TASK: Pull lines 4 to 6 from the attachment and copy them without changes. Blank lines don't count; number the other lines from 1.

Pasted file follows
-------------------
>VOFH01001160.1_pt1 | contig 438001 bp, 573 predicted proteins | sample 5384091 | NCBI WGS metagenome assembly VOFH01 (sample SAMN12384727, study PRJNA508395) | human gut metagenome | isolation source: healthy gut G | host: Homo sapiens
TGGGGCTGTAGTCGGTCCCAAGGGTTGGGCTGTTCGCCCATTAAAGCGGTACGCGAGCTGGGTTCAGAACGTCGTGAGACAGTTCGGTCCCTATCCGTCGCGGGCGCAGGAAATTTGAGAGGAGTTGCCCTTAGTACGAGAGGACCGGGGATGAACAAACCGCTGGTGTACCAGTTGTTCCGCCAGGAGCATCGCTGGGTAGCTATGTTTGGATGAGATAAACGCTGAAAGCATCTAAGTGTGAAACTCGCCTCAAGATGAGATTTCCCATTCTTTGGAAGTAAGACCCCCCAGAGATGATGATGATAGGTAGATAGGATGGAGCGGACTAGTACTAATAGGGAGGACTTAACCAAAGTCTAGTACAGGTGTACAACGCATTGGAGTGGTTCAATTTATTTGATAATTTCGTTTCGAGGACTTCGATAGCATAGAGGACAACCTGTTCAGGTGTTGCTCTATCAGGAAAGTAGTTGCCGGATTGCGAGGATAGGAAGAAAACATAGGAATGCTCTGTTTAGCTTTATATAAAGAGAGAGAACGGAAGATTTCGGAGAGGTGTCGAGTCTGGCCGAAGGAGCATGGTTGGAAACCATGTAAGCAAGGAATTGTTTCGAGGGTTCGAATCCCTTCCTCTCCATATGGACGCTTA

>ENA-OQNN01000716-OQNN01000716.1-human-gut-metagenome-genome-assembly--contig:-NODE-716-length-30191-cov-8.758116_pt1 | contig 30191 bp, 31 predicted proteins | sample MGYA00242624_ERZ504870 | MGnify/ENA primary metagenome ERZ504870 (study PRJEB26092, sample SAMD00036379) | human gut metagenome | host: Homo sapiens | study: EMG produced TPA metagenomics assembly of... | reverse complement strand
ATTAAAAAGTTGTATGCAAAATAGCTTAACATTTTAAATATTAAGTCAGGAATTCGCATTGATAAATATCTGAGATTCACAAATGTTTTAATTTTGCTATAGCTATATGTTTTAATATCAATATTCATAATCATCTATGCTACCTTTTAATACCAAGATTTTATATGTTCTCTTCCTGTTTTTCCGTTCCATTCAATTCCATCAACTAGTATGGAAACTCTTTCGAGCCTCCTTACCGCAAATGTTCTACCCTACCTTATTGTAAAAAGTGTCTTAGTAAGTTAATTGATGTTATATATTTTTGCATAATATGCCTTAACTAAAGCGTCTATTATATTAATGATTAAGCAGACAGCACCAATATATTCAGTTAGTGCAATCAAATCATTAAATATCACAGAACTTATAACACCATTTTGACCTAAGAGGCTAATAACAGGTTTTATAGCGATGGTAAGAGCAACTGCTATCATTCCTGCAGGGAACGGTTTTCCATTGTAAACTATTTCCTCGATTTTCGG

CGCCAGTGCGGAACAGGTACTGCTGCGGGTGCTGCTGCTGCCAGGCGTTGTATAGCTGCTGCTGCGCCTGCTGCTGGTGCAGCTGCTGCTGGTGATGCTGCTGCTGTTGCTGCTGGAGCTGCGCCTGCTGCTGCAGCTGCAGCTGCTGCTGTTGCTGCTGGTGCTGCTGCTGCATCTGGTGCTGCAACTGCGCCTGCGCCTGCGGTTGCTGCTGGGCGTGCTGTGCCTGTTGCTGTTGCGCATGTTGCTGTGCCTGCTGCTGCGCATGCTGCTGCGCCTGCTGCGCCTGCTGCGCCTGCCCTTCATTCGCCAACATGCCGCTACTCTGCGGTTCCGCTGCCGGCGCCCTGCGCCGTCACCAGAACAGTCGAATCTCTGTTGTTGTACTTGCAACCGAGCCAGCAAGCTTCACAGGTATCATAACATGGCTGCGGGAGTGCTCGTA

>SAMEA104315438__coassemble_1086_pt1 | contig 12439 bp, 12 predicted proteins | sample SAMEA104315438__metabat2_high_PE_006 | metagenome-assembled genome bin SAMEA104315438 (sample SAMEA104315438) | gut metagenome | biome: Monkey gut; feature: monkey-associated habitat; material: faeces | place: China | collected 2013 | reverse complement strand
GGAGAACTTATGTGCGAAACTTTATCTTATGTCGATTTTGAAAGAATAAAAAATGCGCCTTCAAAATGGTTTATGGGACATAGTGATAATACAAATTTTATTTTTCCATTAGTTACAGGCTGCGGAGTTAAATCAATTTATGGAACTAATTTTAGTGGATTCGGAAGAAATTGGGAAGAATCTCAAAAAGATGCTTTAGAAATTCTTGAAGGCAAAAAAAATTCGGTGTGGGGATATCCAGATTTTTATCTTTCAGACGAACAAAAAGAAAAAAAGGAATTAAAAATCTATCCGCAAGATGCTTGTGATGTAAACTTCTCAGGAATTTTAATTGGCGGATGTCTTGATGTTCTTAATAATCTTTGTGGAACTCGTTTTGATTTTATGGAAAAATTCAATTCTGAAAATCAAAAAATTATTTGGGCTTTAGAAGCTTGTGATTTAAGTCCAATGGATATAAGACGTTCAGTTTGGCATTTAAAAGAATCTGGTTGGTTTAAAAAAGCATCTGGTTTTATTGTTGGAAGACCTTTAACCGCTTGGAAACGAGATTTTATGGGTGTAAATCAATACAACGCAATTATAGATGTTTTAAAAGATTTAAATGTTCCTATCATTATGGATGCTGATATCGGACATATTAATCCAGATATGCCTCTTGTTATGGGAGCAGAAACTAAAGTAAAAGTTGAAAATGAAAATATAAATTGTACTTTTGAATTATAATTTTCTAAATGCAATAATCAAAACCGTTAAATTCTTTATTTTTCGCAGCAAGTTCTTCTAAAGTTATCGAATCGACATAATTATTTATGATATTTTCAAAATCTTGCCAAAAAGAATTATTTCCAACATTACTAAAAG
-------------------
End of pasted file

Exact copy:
ATTAAAAAGTTGTATGCAAAATAGCTTAACATTTTAAATATTAAGTCAGGAATTCGCATTGATAAATATCTGAGATTCACAAATGTTTTAATTTTGCTATAGCTATATGTTTTAATATCAATATTCATAATCATCTATGCTACCTTTTAATACCAAGATTTTATATGTTCTCTTCCTGTTTTTCCGTTCCATTCAATTCCATCAACTAGTATGGAAACTCTTTCGAGCCTCCTTACCGCAAATGTTCTACCCTACCTTATTGTAAAAAGTGTCTTAGTAAGTTAATTGATGTTATATATTTTTGCATAATATGCCTTAACTAAAGCGTCTATTATATTAATGATTAAGCAGACAGCACCAATATATTCAGTTAGTGCAATCAAATCATTAAATATCACAGAACTTATAACACCATTTTGACCTAAGAGGCTAATAACAGGTTTTATAGCGATGGTAAGAGCAACTGCTATCATTCCTGCAGGGAACGGTTTTCCATTGTAAACTATTTCCTCGATTTTCGG

CGCCAGTGCGGAACAGGTACTGCTGCGGGTGCTGCTGCTGCCAGGCGTTGTATAGCTGCTGCTGCGCCTGCTGCTGGTGCAGCTGCTGCTGGTGATGCTGCTGCTGTTGCTGCTGGAGCTGCGCCTGCTGCTGCAGCTGCAGCTGCTGCTGTTGCTGCTGGTGCTGCTGCTGCATCTGGTGCTGCAACTGCGCCTGCGCCTGCGGTTGCTGCTGGGCGTGCTGTGCCTGTTGCTGTTGCGCATGTTGCTGTGCCTGCTGCTGCGCATGCTGCTGCGCCTGCTGCGCCTGCTGCGCCTGCCCTTCATTCGCCAACATGCCGCTACTCTGCGGTTCCGCTGCCGGCGCCCTGCGCCGTCACCAGAACAGTCGAATCTCTGTTGTTGTACTTGCAACCGAGCCAGCAAGCTTCACAGGTATCATAACATGGCTGCGGGAGTGCTCGTA

>SAMEA104315438__coassemble_1086_pt1 | contig 12439 bp, 12 predicted proteins | sample SAMEA104315438__metabat2_high_PE_006 | metagenome-assembled genome bin SAMEA104315438 (sample SAMEA104315438) | gut metagenome | biome: Monkey gut; feature: monkey-associated habitat; material: faeces | place: China | collected 2013 | reverse complement strand